THERE are many methods of determining the meaning of a word. The safe and
satisfactory course is to use as many as can be brought to bear upon any given expression,
avoiding those which are obscure or open to question. The verb kataballo may be
approached from many angles. Let us consult some of them.
The usage of the word in the Scriptures is based on its meaning in the Septuagint. In
this Greek version it is used to translate nine different Hebrews words. These are
- Dimgah, tears (Isa.16:9).
- Hippil, cast down (2 Sam.20:15; 2 Kings 3:19, frequently).
- Hahras, pull down (Job 12:14; Ezek.26:4).
- Hishpeel, humble, lay low (Isa.26:5).
- Nahtash, desert, (Ezek.29:5; 31:12).
- Nahthatz, tear down (Ezek.26:9).
- Palnatz break (Job 16:14; Prov.25:28).
- Shahghath, corrupt, destroy (Ezek.26:4).
- Sahtam, hate (Job 16:9).
A study of these Hebrew words and the passages in which they are rendered by kataballo
shows clearly that the etymological meaning--DOWN-CASTING is borne out by the usage in the
Scriptures which were used by our Lord and His disciples. This is the meaning they would
attach to it. Hence they would understand Him as speaking of the CASTING DOWN of the
The one passage which is thought to contradict this idea is Heb.11:11. Now this is
precisely that character of an occurrence which should not be given a decisive
voice in this matter. The general lack of knowledge of the subject involved, and its
delicacy has deterred us from a definite statement as to its bearing on this subject.
Since it is used, however, to annul all the other evidence we may be pardoned for speaking
briefly of its significance.
In the first place it does not speak of birth. Sarah was enabled for the
CASTING-DOWN of seed, and this at a time of life when nothing but a miracle would
account for it. The physiologists speak of this casting down of seed from the ovaries as a
DISRUPTION. We must refer the reader to them for the particulars. It is in perfect accord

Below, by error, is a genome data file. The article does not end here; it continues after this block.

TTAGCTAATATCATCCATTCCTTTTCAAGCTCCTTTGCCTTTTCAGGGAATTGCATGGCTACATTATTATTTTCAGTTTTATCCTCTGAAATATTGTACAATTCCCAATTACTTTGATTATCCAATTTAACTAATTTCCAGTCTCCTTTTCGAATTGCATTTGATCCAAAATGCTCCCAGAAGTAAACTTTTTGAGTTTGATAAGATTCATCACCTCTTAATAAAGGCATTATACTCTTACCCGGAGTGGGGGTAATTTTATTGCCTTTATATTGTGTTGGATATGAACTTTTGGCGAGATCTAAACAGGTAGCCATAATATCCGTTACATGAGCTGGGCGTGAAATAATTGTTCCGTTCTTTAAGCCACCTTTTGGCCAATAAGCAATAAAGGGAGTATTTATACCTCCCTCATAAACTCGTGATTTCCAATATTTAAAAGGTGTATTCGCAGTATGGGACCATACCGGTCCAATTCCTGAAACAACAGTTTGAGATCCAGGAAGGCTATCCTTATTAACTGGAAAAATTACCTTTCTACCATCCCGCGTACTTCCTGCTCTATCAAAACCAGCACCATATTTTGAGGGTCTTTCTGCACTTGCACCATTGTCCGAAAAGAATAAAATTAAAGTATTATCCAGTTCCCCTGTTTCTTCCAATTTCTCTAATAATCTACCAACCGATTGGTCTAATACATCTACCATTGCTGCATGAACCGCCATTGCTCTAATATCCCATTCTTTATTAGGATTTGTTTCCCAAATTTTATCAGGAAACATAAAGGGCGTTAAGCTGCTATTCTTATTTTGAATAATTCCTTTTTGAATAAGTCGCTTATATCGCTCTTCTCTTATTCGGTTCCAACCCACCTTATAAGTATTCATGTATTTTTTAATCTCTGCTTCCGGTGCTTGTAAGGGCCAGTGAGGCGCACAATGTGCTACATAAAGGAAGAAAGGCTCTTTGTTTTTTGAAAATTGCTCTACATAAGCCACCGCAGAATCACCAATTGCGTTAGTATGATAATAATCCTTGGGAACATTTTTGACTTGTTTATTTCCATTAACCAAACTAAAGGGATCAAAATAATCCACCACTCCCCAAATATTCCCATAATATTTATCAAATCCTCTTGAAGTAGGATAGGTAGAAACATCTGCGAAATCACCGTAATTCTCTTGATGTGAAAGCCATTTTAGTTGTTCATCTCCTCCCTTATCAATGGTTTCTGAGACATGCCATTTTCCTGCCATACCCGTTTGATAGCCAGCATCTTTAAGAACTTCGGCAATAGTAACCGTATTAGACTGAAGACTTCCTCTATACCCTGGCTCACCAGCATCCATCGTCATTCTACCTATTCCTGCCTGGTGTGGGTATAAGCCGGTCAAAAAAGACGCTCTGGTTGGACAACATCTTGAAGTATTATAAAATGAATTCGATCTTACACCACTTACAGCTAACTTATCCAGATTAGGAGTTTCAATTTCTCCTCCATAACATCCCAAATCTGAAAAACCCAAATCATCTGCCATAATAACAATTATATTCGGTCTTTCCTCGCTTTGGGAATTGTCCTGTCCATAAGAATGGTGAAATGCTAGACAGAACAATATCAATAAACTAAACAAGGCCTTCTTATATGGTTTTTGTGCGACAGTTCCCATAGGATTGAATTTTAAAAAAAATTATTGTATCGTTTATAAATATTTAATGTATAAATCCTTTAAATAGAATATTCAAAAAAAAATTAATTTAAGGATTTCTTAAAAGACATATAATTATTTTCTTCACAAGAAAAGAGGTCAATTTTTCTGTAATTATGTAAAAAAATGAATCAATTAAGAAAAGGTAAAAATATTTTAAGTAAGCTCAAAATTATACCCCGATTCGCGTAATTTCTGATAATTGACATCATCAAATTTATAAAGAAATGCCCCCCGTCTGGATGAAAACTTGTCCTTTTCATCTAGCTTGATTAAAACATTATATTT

with the usual meaning of the term.
As a matter of fact, it was while studying this passage in its physiological aspect,
and finding the word disruption used as its physiological equivalent, that the word
disruption was first associated with katabolee in those discussions concerning it
which have since arisen.
If, then, the etymology, the usage in the Septuagint, the usage in ten out of eleven
passages in the Scriptures are agreeable to the idea of a disruption, and the eleventh
passage refers to an event which is actually so called by a writer on physiology who
describes it, why should we hesitate to acknowledge this meaning?
To this we might add the instructive use made of it in the introduction to the second
book of the Maccabees (2 Mac.2: 23- 29). He speaks of his unorganized notes by this
term, comparing them to the material for a house before it is put together.
But the crowning proof lies in the application of this meaning to the passages in which
it occurs. As has been previously said (Unsearchable Riches, Vol. 1, page 266):
In Heb.9:26 we read in our version; "For then must He often have suffered since
the foundation of the world, but now once in the end of the world hath He appeared to put
away sin by the sacrifice of Himself." But it is manifest that He did not appear
"in the end of the world." And likewise it is manifest that there was no
necessity for His suffering consequent upon the "foundation" of the world. What
was there in that which demanded His sacrifice?
But if we read, "Since then He must often suffer from the disruption of the
world, i.e., since sin's entrance, we can trace the connection which the word
"for" leads us to expect.